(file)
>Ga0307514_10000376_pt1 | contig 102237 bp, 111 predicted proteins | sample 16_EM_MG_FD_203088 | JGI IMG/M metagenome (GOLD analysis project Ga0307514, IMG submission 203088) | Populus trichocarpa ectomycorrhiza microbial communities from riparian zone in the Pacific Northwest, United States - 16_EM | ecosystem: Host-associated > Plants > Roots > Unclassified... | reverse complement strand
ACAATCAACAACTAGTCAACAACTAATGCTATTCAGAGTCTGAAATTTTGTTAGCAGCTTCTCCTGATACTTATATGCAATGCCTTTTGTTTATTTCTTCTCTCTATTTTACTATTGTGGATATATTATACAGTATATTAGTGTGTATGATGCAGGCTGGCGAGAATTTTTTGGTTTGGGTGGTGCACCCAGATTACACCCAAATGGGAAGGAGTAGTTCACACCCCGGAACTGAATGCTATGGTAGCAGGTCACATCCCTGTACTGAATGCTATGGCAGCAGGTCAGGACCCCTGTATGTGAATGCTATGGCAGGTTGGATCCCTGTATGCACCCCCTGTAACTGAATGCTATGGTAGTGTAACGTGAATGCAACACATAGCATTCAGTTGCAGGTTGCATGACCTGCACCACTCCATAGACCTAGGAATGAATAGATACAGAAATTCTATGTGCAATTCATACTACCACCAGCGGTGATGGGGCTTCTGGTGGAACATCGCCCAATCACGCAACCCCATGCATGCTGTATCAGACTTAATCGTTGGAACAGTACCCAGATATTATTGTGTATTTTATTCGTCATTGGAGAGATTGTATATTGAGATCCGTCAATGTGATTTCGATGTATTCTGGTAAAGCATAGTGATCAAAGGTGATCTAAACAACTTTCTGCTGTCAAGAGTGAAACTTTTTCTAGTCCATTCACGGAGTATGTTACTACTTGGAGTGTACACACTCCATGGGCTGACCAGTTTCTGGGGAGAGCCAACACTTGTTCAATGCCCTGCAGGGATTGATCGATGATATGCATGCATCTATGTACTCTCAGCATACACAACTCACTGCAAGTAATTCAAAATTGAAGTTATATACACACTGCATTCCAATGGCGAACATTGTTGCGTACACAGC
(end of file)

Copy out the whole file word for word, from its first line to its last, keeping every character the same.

>Ga0307514_10000376_pt1 | contig 102237 bp, 111 predicted proteins | sample 16_EM_MG_FD_203088 | JGI IMG/M metagenome (GOLD analysis project Ga0307514, IMG submission 203088) | Populus trichocarpa ectomycorrhiza microbial communities from riparian zone in the Pacific Northwest, United States - 16_EM | ecosystem: Host-associated > Plants > Roots > Unclassified... | reverse complement strand
ACAATCAACAACTAGTCAACAACTAATGCTATTCAGAGTCTGAAATTTTGTTAGCAGCTTCTCCTGATACTTATATGCAATGCCTTTTGTTTATTTCTTCTCTCTATTTTACTATTGTGGATATATTATACAGTATATTAGTGTGTATGATGCAGGCTGGCGAGAATTTTTTGGTTTGGGTGGTGCACCCAGATTACACCCAAATGGGAAGGAGTAGTTCACACCCCGGAACTGAATGCTATGGTAGCAGGTCACATCCCTGTACTGAATGCTATGGCAGCAGGTCAGGACCCCTGTATGTGAATGCTATGGCAGGTTGGATCCCTGTATGCACCCCCTGTAACTGAATGCTATGGTAGTGTAACGTGAATGCAACACATAGCATTCAGTTGCAGGTTGCATGACCTGCACCACTCCATAGACCTAGGAATGAATAGATACAGAAATTCTATGTGCAATTCATACTACCACCAGCGGTGATGGGGCTTCTGGTGGAACATCGCCCAATCACGCAACCCCATGCATGCTGTATCAGACTTAATCGTTGGAACAGTACCCAGATATTATTGTGTATTTTATTCGTCATTGGAGAGATTGTATATTGAGATCCGTCAATGTGATTTCGATGTATTCTGGTAAAGCATAGTGATCAAAGGTGATCTAAACAACTTTCTGCTGTCAAGAGTGAAACTTTTTCTAGTCCATTCACGGAGTATGTTACTACTTGGAGTGTACACACTCCATGGGCTGACCAGTTTCTGGGGAGAGCCAACACTTGTTCAATGCCCTGCAGGGATTGATCGATGATATGCATGCATCTATGTACTCTCAGCATACACAACTCACTGCAAGTAATTCAAAATTGAAGTTATATACACACTGCATTCCAATGGCGAACATTGTTGCGTACACAGC